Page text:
Because branches (sucursales) are not independent legal entities, the steps that you need to follow for opening one are the same as the process for setting up a new company, except for the first two:

  1. The directors or the Board of Directors of the parent company must approve the establishment of the branch. This resolution and the articles of association must be translated into Spanish by a sworn translator before they can be registered with the Spanish Companies’ Registry.
  2. A certificate (duly legalised or apostilled) must be obtained from the Spanish Consulate in the country where the parent company is established, stating that the said company has been incorporated under the laws of the said country.
  3. Once this certificate has been obtained, steps 4-9 as above should be followed, including the submission of the translated articles of association at the notary’s office, as well as the ID of the person authorized to represent the company under a power of attorney, also to be translated into Spanish (step 4 above). Branches must be registered with the Spanish Companies’ Registry within one month from the date of notarization of the memorandum of association.
  4. Once the branch has been created, the parent company must submit its annual accounts with the Spanish Companies’ Registry.

SETTING UP A SUBSIDIARY OF A FOREIGN COMPANY IN SPAIN

Filiales (subsidiaries) are independent legal entities and, as such, the process for incorporating a subsidiary in Spain is very similar to the steps to be followed for setting up a new company:

  1. The directors or the Board of Directors of the parent company must approve the creation of the subsidiary. This resolution and the articles of association must be translated into Spanish by a sworn translator before they can be registered with the Spanish Companies’ Registry.
  2. A certificate (duly legalised or apostilled) must be obtained from the Spanish Consulate in the country where the parent company is established, stating that the said company has been incorporated under the laws of the said country.
  3. Once this certificate has been obtained, steps 1-9 as above should be followed.
  4. After registration with the Companies’ Registry has taken place, the incorporation of the subsidiary must be declared at the Registry of Foreign Investments (Registro de Inversiones Extranjeras).
  5. When the subsidiary has been incorporated, it must deposit its annual accounts with the Spanish Companies’ Registry.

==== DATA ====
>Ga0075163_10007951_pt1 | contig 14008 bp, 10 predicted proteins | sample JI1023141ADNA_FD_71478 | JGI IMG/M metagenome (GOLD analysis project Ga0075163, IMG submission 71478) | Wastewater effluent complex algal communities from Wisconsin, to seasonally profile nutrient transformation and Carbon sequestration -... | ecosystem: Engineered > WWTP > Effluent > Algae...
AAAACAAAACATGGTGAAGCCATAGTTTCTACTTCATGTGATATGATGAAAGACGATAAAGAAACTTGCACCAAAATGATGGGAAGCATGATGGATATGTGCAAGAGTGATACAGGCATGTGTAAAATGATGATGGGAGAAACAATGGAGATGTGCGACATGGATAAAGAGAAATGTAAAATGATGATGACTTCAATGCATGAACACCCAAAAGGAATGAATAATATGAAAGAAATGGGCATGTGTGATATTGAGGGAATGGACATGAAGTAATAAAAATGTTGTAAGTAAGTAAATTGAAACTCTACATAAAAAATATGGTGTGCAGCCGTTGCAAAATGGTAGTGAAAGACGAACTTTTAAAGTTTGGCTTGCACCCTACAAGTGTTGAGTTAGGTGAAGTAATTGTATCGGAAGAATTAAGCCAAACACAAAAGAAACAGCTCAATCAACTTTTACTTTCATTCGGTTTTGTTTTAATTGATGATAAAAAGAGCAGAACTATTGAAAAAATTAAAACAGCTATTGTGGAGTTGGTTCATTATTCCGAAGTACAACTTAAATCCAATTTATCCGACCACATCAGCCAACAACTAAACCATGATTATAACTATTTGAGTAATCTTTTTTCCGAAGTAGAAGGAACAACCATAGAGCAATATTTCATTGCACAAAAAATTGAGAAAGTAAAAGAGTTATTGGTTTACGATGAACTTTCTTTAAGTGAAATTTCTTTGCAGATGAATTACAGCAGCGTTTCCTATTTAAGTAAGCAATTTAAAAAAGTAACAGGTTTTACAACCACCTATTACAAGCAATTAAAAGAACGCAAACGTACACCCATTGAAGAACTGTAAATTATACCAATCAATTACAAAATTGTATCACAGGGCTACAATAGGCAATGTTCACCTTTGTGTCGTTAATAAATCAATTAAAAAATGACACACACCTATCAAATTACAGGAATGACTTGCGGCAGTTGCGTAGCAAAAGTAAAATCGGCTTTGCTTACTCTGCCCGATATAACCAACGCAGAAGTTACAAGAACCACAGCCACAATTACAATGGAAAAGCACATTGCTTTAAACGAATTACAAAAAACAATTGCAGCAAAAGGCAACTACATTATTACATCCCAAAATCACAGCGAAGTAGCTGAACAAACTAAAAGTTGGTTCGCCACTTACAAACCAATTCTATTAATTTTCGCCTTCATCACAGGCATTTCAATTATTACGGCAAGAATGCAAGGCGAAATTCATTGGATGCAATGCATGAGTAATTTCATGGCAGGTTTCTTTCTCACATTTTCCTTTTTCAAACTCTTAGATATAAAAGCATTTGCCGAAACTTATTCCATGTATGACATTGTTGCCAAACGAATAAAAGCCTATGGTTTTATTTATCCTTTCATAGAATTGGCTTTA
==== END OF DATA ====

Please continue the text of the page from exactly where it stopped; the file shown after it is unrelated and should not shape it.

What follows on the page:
Note: this is the process in place as at June 2020 and it is subject to changes.

If you are setting up a branch or a subsidiary company in Spain, you will need the services of a sworn translator to translate your certificate of incorporation, memorandum of association and articles of association into Spanish. I specialise in Company Law. I am also a sworn translator appointed by the Spanish Ministry of Foreign Affairs. Contact me for a quote here.


SOURCES

Código de Comercio, https://www.boe.es/buscar/act.php?id=BOE-A-1885-6627

Cómo crear una sociedad limitada, Infoautónomos, https://www.infoautonomos.com/tipos-de-sociedades/como-crear-una-sociedad-limitada/

Implantación de empresas extranjeras en España, Crear-Empresas, https://www.crear-empresas.com/sucursales-filiales

Sociedad limitada: creación y puesta en marcha, Ministerio de Industria, Comercio y Turismo, http://www.ipyme.org/Publicaciones/SRLCreacionPuestaEnMarcha.pdf

Trámites para crear una sociedad limitada o una sociedad anónima, Crear-Empresas, https://www.crear-empresas.com/tramites-constituir-una-sociedad-limitada-anonima

Wolters Kluwer, Guías Jurídicas, Sociedades de capital, https://guiasjuridicas.wolterskluwer.es/Content/Documento.aspx?params=H4sIAAAAAAAEAMtMSbF1jTAAAUMTI0NLtbLUouLM_DxbIwMDCwNzAwuQQGZapUt-ckhlQaptWmJOcSoAXtCK5zUAAAA=WKE

Wolters Kluwer, Guías Jurídicas, Sociedades personalistas, https://guiasjuridicas.wolterskluwer.es/Content/Documento.aspx?params=H4sIAAAAAAAEAMtMSbF1jTAAASMzYzNDtbLUouLM_DxbIwMDS0NDIwOQQGZapUt-ckhlQaptWmJOcSoARGfCPDUAAAA=WKE